Although there are exceptions to this, most contemporary fantasy stories take place in settings that are completely fictitious. “The Lord of the Rings” is a perfect example of a contemporary take on the fantasy genre. It takes place in the made-up land of Middle Earth with made-up creatures like elves, dwarves and wizards. In summary, the fantasy genre is embedded with elements that are not realistic or possible to explain with our understanding of science.
But surely fantasy stories would be hard to relate to since the settings are all made-up, right? Absolutely not! Fantasy stories may take place in fake worlds, but the fake worlds and societies are used symbolically to convey real messages and themes about humanity that readers or viewers can relate to.
Where Does That Leave “Star Wars”?
But back to “Star Wars.” “Star Wars” has far a larger number of essential traits from the fantasy genre than it does science fiction. The first fantastical aspect of “Star Wars” is that it takes place in a completely made-up setting. Each “Star Wars” movie begins with opening credits that state, “A long time ago, in a galaxy far, far away.” It is immediately clear that the setting of the story has nothing to do with the society we live in. Your fantasy sensors should be buzzing when you see words like these.
The series also has a “chosen one” story arc that is common in fantasy stories like “Harry Potter” and “The Lord of the Rings.” Likewise, “Star Wars” implements into its storyline supernatural power-wielders like Jedi who can move things with the “Force.” The Force is essentially a fantastical magical power that has no traceable base in our reality.
Similarly, “Star Wars” is also often thought of as a work of science fiction because of the presence of space battles and robots. However, the space travel is completely unrealistic — the ships have artificial gravity, and explosions make noise in space. George Lucas even said in an interview with Rolling Stone that he got really annoyed when people would critique his movies for how scientifically inaccurate they were. Lucas wasn’t trying to make a movie that dealt with science; he wanted to create a story that was inspired by “the fairy tales and the dragons and Tolkien” — also known as fantasy stories. These science fiction aspects are more so embellishments to the story and are less essential to the plot.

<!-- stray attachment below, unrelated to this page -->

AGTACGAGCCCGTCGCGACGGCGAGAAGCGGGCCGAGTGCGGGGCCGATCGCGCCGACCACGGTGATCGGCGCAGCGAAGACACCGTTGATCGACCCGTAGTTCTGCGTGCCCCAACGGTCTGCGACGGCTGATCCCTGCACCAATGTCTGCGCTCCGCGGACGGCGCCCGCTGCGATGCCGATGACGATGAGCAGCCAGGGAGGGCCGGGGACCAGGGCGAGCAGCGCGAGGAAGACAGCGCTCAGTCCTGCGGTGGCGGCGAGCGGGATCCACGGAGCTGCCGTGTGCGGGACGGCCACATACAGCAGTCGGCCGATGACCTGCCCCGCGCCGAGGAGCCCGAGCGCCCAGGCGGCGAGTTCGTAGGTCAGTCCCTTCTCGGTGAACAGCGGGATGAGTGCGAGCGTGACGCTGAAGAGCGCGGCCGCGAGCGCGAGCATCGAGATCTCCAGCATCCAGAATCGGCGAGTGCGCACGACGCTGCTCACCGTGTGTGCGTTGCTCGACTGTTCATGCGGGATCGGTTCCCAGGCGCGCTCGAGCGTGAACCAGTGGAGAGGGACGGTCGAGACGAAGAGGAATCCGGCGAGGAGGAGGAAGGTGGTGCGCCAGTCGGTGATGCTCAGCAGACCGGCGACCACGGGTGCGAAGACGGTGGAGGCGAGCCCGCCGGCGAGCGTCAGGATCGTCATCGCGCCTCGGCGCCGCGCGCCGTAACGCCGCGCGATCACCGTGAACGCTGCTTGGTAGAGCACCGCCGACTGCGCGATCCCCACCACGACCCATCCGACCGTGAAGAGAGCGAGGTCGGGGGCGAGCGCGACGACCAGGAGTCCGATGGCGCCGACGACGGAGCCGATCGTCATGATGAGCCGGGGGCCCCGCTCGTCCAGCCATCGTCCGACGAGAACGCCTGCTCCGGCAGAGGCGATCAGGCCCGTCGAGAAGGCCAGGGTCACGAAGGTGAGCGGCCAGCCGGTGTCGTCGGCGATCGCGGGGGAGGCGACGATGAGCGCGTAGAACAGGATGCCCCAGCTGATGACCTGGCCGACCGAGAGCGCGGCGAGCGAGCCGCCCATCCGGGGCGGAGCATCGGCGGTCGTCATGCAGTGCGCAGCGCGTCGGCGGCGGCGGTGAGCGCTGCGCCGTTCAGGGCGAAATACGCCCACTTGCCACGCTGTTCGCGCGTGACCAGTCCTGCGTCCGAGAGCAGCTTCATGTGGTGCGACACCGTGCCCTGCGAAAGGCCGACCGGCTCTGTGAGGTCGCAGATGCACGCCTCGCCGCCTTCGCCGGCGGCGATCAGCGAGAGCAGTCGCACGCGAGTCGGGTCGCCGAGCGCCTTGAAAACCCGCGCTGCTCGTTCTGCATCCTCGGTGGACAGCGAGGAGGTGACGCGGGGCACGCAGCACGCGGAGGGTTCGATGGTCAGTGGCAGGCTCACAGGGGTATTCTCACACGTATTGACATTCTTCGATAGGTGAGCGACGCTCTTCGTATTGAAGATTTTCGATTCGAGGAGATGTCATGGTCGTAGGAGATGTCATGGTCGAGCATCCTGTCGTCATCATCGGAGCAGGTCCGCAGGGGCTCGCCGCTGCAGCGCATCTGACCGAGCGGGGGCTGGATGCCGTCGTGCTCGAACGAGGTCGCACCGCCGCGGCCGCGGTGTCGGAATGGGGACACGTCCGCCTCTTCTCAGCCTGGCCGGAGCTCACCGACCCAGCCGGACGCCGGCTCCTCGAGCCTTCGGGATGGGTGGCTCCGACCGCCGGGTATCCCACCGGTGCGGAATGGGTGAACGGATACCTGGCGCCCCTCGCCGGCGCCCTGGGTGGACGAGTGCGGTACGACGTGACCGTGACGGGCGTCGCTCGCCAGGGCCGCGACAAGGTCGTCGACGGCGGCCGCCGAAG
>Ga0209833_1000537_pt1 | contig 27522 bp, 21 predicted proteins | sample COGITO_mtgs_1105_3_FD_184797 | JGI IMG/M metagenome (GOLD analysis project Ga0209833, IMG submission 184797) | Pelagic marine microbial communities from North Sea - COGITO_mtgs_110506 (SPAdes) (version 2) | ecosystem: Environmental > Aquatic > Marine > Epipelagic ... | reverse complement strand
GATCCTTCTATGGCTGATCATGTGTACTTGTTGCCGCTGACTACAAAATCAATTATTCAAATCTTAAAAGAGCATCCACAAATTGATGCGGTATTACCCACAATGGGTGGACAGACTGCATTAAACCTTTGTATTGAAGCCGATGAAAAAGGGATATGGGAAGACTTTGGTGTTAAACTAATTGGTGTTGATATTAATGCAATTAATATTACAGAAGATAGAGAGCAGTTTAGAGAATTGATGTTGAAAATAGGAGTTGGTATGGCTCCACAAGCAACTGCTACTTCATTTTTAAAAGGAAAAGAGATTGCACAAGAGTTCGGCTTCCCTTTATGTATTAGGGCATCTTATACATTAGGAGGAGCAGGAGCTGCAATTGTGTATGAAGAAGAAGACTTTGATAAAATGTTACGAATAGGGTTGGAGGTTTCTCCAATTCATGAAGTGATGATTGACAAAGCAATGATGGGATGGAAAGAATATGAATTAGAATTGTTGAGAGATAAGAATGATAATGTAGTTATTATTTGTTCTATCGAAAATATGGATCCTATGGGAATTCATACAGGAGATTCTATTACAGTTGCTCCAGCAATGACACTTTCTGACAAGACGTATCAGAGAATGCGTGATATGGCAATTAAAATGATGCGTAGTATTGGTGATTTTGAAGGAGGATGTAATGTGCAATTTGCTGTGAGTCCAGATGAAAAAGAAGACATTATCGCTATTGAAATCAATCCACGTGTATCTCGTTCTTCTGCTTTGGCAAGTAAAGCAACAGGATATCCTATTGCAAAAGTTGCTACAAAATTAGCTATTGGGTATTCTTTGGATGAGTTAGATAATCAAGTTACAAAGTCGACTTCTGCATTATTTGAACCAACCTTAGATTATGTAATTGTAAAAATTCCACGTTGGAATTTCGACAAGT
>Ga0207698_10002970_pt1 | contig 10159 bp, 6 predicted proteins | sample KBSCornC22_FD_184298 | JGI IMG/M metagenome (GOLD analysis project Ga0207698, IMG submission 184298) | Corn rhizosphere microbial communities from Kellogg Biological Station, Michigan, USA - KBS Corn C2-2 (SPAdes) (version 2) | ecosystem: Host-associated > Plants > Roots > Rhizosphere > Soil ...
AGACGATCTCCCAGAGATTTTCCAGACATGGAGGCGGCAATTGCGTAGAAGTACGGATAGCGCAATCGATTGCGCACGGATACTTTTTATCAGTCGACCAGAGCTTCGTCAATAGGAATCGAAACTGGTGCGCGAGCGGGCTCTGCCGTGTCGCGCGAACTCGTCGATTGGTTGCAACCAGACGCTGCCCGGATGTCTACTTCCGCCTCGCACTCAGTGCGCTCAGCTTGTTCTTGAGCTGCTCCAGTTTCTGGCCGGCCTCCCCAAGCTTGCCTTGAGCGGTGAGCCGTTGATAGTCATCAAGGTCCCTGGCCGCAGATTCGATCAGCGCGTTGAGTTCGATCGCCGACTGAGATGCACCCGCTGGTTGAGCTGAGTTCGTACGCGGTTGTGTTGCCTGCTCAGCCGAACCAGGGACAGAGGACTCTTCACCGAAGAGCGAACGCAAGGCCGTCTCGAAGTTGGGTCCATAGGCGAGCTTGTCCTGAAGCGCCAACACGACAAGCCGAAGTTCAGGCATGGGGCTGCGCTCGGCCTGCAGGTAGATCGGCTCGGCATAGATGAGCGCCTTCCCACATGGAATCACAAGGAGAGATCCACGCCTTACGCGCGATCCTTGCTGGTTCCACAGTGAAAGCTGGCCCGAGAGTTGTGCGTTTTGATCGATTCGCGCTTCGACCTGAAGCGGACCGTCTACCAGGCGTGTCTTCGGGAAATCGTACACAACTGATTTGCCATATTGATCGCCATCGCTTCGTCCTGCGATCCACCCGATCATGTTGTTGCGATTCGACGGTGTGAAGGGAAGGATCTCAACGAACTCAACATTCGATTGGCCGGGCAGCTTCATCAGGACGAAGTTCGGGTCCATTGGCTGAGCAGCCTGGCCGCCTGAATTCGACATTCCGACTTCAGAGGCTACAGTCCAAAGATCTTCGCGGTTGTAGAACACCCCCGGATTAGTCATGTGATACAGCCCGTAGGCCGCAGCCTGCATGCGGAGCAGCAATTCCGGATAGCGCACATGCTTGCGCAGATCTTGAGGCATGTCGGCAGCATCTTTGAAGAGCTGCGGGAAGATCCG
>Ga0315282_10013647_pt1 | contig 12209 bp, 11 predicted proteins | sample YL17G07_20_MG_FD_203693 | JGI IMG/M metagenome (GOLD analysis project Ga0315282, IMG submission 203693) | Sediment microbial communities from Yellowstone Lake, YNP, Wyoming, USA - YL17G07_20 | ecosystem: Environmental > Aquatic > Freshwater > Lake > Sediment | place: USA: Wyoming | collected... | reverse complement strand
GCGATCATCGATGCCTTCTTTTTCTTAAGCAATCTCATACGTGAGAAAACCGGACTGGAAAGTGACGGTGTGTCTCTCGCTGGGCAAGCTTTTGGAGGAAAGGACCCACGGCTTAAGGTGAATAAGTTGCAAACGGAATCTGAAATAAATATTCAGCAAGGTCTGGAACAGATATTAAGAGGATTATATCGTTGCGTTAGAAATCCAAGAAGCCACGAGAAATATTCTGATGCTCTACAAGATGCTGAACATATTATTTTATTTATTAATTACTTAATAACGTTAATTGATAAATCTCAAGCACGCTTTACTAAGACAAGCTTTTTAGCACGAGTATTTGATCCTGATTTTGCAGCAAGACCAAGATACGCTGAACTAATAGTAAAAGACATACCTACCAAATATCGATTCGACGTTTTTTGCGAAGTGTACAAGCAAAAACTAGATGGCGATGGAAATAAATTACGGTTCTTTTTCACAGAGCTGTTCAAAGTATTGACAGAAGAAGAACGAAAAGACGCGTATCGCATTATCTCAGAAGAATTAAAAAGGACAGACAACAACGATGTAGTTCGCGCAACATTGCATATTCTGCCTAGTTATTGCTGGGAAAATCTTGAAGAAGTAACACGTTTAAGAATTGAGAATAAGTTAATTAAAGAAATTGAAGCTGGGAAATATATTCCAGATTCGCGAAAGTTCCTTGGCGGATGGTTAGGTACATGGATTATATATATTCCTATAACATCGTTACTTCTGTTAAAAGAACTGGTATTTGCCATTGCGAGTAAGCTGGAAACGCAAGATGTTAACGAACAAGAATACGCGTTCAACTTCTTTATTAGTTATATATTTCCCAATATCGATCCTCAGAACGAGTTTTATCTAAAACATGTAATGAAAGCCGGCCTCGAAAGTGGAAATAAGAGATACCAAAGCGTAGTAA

But the most crucial aspect of “Star Wars” that makes it more fantasy than science fiction is its tone and depiction of technology. Science fiction emerged as a genre to warn humanity about the negative consequences of becoming reliant on technology, like machines replacing humans. “Star Wars” has no ominous tone about technology in its story. It is instead about how characters and factions of people interact. Fantasy conflicts are typically between two characters or two groups, as they are in “Star Wars,” whereas science fiction conflicts pit mankind versus a potential threat like technology or an extraterrestrial species. At the end of the day, despite being set in space, “Star Wars” still has the rhythm and key ingredients of a fantasy story.